One of the biggest and perhaps the most difficult questions for the defending National League champion Philadelphia Phillies to answer over this off-season will be how to improve their overall team defense.
One area has already been addressed. The August trade of top catching prospect Logan O’Hoppe to the Los Angeles Angels for Brandon Marsh, who turns just 25-years of age in December, would appear to solidify the club in center field for years to come.
Finally fixing center field is part of the solution to making the Phillies one of the game’s strongest defensively up the middle. Catcher J.T. Realmuto is a two-time Gold Glove Award winner, including for this past season. Rookie Bryson Stott is a strong defender who appears set to take over second base as the club pursues one of the big four free agent shortstops.
Though the Phillies appear stable up the middle defensively, the corners in both the outfield and infield continue to leave something to be desired. Kyle Schwarber is one of the game’s top mashers. The left fielder was the National League home run leader this past season. But defensively he is, well, let’s just say that area is not his strong suit.
In right field, Bryce Harper had played well since signing as a free agent prior to the 2019 campaign. He was a Gold Glove Award finalist at the position that first season with the club. But a UCL tear back in April left him unable to play defense, relegating him to a purely Designated Hitter role over most of the year. It is unclear when or if he will be able to play right field in the 2023 season.
Nick Castellanos had a strong postseason defensively during the Phillies run to the World Series. And he handled 225 chances over 121 regular season games without making a single error this year after taking over the role from Harper. He won’t hurt the team out there, but neither will he ever be nominated for any Gold Gloves.
On the infield corners, 26-year-old Alec Bohm‘s play at third base improved markedly after the season’s first month. His fielding ability has improved but, like Castellanos, he is never going to win a Gold Glove. In fact, his best long-term position might be over at first base.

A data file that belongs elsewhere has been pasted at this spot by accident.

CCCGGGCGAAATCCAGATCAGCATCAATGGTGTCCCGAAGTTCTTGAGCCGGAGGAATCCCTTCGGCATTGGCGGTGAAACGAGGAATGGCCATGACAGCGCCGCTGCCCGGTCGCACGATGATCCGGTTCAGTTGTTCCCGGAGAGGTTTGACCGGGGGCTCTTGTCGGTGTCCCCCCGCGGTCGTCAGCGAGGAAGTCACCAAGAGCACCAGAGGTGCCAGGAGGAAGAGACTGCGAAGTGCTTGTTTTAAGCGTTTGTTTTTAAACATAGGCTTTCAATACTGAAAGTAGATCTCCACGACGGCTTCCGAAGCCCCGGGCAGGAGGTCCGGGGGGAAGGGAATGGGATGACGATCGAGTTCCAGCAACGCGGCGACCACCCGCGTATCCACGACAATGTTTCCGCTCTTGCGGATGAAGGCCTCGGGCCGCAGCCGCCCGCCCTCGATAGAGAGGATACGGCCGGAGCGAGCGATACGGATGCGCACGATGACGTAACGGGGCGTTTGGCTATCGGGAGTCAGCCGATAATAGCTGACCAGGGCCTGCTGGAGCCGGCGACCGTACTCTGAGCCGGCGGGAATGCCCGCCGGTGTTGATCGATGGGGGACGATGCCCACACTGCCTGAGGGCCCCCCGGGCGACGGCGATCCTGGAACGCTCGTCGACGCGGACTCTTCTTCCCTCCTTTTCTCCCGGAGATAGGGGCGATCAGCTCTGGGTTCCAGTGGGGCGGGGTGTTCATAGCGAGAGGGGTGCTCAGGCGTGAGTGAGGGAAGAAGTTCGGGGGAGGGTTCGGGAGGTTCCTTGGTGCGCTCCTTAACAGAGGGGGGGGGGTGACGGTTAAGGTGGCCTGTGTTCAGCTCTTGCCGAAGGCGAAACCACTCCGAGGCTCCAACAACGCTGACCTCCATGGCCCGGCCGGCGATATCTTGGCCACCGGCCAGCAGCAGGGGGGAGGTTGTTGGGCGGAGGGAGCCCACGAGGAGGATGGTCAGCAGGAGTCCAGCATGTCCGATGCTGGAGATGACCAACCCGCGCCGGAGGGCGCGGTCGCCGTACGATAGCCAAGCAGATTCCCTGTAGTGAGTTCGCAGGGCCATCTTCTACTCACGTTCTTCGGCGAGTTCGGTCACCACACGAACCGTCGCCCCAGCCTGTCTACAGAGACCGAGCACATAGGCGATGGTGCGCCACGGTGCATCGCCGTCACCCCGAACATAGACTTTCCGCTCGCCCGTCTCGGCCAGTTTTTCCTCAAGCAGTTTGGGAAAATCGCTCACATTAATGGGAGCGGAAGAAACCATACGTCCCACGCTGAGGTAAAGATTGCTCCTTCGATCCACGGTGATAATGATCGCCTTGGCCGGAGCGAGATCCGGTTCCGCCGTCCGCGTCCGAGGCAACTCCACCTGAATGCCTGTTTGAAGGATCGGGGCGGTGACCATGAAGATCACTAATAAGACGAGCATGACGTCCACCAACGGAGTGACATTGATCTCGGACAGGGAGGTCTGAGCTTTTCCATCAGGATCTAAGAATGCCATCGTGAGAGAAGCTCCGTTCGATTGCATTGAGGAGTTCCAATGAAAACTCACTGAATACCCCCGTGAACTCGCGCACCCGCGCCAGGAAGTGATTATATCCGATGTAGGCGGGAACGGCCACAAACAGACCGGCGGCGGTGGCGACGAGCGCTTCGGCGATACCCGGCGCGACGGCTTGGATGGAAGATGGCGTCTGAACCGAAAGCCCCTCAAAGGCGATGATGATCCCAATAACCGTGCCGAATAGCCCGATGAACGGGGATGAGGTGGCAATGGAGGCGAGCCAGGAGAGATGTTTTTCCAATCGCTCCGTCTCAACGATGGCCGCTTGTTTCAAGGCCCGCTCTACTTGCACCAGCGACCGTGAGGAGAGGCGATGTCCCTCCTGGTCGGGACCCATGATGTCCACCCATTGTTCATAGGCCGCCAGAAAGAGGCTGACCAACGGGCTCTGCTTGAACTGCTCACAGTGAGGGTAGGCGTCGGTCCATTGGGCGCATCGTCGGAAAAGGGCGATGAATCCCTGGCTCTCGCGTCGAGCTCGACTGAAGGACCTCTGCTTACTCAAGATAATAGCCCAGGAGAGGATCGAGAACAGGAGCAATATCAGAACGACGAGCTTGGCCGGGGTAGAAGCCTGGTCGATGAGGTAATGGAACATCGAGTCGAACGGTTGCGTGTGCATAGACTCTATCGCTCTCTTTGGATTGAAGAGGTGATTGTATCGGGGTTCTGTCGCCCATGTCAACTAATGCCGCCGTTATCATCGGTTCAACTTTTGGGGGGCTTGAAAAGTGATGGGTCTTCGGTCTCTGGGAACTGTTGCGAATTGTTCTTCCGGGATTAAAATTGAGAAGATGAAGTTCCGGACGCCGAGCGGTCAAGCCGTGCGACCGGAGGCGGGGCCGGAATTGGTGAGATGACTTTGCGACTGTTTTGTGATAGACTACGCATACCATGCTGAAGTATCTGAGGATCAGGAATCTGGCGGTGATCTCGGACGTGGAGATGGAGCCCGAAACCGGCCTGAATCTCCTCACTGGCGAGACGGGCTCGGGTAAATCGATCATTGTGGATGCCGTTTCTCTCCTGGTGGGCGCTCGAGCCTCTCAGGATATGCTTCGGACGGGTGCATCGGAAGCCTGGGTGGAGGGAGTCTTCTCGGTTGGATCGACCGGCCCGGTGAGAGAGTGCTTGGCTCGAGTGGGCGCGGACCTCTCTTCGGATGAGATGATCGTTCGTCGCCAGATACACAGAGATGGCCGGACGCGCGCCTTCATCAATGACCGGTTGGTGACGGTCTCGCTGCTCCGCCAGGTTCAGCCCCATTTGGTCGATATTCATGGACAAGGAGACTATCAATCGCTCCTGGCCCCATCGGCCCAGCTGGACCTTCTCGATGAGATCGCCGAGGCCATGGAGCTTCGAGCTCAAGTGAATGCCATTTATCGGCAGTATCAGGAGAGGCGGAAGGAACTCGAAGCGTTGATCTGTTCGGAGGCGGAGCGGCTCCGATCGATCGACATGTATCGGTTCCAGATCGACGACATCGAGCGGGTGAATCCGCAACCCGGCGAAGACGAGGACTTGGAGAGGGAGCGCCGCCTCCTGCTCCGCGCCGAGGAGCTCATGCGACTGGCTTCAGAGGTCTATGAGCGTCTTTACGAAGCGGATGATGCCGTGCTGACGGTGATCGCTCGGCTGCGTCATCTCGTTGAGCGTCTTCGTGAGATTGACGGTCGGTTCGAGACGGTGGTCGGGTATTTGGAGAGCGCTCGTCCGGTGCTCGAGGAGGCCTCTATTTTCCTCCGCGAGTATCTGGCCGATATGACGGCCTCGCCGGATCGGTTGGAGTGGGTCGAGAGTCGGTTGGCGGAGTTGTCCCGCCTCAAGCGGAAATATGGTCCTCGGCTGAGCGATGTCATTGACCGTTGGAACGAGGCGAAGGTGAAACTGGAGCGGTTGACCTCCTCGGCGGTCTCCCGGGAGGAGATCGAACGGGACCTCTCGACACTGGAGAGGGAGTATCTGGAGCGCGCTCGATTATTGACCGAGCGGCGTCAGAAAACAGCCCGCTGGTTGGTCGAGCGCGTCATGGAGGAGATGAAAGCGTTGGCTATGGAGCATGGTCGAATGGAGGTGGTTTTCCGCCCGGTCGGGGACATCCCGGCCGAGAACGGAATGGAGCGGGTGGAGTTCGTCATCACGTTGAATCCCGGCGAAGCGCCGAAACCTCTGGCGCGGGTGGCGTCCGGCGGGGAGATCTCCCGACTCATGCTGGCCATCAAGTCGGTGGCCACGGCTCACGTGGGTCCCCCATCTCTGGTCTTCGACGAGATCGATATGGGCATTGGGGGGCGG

And this brings us to that first base position.
Rhys Hoskins has been the starter at first base for the Philadelphia Phillies for most of the last six years. Pete Mackanin split his use at first base (27 games) and left field (30 games) in Hoskins’ rookie campaign back in 2017. Gabe Kapler ill-advisedly made him the everyday left field starter, using him out there for 135 games the following season. Hoskins made seven errors over 133 chances handled altogether. He hasn’t played out there ever since.
Hoskins power bat has been a key piece in the Phillies offensive attack since his arrival in South Philly. He blasted 18 homers and produced 48 RBIs over just 50 games in 2017, finishing fourth in NL Rookie of the Year voting. It was a 50+ home run and 130+ RBIs pace.
Over his first full season in 2018, Hoskins crushed 34 home runs with 96 RBIs. He slipped back a bit with 29 homers and 85 RBIs in 2019 during a season in which he also led the league with 116 walks.
The 2020 season was shortened to 41 games by the pandemic. Hoskins then appeared in just 107 games in 2021 due to an injury that cut his season short in August. Over what amounts to a normal season’s worth of 148 games across those two years, Hoskins produced 37 homers and 97 RBI.
This year, Hoskins drilled 30 homers and knocked in 79 runs, his RBI total lessened mostly by the fact that he was frequently hitting out of the two-hole in the batting order. Then over 17 games during his first-ever postseason experience he boomed a half-dozen more long balls, a number of those of the clutch variety.